Dr. Christian Schröder


Research focus

numerical linear algebra
model order reduction

Projects as a project leader

  • C-SE1

    Reduced order modeling for data assimilation

    Prof. Dr. Volker Mehrmann / Dr. Christian Schröder

    Project heads: Prof. Dr. Volker Mehrmann / Dr. Christian Schröder
    Project members: Matthias Voigt
    Duration: 01.06.2014 - 31.05.2017
    Status: running
    Located at: Technische Universität Berlin


    One of the bottlenecks of current procedures for the generation and distribution of green (wind or solar) energy is the accurate and timely simulation of processes in the ocean and atmosphere that can be used in short term planning and real time control of energy systems. A particular difficulty is the real time construction of physically plausible model initializations and 'controls/inputs' to bring simulations into coherence with available observations when observation locations and observations are coming in at variable times and locations.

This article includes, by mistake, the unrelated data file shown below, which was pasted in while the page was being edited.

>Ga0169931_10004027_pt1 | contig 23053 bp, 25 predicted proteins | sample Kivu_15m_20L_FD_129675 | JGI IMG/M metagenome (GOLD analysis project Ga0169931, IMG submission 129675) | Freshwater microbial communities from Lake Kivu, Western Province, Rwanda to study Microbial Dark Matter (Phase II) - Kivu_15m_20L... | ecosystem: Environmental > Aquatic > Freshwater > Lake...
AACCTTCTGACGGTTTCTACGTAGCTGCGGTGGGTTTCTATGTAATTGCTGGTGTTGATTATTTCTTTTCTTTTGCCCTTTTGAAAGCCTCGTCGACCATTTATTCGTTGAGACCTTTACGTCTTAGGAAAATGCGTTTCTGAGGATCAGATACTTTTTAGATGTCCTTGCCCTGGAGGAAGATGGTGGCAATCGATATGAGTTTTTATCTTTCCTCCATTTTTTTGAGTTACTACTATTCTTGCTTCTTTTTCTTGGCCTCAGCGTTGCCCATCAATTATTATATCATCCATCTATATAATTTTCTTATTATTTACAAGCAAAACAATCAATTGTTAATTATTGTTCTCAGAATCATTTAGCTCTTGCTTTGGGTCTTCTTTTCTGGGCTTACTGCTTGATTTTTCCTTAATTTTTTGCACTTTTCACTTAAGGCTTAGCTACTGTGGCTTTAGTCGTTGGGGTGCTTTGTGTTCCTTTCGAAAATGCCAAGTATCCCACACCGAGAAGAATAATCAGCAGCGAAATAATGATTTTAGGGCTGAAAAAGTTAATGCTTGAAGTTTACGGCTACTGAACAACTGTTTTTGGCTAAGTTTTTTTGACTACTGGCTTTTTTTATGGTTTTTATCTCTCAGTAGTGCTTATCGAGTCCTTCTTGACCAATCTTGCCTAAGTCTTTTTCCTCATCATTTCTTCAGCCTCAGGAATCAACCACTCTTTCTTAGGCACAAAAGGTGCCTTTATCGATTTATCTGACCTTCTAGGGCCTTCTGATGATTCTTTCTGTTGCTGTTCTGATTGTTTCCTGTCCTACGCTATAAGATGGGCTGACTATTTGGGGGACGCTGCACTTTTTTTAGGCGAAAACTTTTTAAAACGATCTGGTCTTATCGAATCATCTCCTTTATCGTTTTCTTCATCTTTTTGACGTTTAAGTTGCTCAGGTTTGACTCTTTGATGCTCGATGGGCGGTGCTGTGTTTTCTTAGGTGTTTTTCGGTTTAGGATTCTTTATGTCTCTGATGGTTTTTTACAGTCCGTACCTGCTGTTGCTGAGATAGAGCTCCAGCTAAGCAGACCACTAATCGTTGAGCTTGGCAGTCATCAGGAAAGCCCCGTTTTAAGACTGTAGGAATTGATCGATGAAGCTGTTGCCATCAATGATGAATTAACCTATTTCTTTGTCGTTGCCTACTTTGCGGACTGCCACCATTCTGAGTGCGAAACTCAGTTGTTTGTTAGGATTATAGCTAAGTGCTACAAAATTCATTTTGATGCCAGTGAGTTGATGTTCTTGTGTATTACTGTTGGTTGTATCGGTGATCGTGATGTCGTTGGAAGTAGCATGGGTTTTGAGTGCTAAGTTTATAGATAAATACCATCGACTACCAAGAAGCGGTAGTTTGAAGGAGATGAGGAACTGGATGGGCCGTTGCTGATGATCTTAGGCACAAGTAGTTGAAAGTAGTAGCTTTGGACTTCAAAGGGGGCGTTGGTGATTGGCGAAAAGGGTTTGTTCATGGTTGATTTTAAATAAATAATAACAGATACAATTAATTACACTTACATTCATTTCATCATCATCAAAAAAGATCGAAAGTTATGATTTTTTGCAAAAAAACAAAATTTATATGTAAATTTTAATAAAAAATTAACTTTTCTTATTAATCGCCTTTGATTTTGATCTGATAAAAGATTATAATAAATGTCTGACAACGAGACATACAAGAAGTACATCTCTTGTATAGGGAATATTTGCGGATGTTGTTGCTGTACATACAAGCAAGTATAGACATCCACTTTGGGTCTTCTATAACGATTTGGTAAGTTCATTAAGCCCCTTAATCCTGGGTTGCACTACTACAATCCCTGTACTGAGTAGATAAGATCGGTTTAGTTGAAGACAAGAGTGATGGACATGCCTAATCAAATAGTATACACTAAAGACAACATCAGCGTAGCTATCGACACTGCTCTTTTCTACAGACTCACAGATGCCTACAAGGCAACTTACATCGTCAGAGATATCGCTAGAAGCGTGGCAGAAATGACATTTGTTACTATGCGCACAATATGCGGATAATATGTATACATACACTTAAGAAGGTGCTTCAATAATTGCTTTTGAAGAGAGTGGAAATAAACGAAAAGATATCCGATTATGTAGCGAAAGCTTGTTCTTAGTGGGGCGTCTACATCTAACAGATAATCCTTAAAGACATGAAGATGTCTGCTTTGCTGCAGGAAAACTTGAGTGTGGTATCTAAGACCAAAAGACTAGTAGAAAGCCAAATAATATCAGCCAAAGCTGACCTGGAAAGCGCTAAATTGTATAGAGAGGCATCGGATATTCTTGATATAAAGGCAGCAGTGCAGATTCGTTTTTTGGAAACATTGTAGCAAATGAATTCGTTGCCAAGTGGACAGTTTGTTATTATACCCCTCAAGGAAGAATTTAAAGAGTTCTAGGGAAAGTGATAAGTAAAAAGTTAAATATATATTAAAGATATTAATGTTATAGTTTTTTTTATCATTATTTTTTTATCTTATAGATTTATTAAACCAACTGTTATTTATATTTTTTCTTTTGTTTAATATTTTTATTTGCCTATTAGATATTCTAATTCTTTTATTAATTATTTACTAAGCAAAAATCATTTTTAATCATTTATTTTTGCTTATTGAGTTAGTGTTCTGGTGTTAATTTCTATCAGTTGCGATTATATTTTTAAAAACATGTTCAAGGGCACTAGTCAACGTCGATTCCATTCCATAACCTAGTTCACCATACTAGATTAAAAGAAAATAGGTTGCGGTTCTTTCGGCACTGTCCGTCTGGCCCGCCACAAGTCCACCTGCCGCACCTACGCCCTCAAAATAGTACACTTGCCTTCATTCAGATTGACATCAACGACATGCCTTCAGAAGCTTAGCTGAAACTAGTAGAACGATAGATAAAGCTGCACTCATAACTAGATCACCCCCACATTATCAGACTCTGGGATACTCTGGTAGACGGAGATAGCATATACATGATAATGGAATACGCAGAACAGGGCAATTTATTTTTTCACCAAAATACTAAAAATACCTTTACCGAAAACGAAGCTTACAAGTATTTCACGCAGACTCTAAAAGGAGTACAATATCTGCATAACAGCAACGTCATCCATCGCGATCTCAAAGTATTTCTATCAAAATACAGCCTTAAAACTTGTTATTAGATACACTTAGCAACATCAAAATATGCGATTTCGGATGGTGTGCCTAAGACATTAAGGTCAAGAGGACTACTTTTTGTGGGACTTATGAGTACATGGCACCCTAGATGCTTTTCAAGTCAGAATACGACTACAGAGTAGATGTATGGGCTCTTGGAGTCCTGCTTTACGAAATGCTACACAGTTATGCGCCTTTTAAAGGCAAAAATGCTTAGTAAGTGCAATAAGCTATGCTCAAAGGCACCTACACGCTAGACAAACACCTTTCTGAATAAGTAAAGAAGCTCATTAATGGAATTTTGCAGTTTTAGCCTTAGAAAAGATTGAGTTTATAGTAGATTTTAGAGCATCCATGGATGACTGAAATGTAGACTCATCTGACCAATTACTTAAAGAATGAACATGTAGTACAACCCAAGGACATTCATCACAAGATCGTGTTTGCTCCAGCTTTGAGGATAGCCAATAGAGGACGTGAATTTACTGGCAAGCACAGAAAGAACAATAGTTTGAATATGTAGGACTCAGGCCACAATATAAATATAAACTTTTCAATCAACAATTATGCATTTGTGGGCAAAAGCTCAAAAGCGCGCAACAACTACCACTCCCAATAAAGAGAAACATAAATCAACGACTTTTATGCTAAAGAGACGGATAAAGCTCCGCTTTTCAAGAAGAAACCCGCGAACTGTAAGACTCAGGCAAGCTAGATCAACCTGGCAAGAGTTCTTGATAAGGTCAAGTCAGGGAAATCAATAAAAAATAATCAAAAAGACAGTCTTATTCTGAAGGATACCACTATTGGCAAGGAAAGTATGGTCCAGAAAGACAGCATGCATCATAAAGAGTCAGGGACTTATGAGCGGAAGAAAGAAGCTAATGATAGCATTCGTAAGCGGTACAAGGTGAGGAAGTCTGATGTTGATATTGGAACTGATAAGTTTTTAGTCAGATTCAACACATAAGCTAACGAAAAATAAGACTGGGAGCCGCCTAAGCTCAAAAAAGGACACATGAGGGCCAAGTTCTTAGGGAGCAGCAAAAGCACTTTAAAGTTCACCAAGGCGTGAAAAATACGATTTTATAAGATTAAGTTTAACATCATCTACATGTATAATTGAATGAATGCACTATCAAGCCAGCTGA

The currently best approach for fixed observation times and locations are variational data assimilation techniques. These methods use a four dimensional model that is adapted to the incoming observations using a combination of different filtering techniques and numerical integration of the dynamical system. In order to make these methods efficient in real time data assimilation they have to be combined with appropriate model order reduction methods. A major difficulty in these techniques is the combination of approximate transfer functions and approximate initial and boundary conditions as well as the construction of guaranteed error estimates and the capturing of essential features of the original model. The so-called representer approach formulates the data assimilation problem as the numerical solution of a large-scale nonlinear optimal control problem and incorporates the assimilation of the model to the observations, via an extended ensemble Kalman filter, and the adaptation of the initial data in one approach. Adding further assumptions and linearization this optimization problem usually reduces to a linear quadratic optimal control problem which is solved via the solution of a boundary value problem with Hamiltonian structure.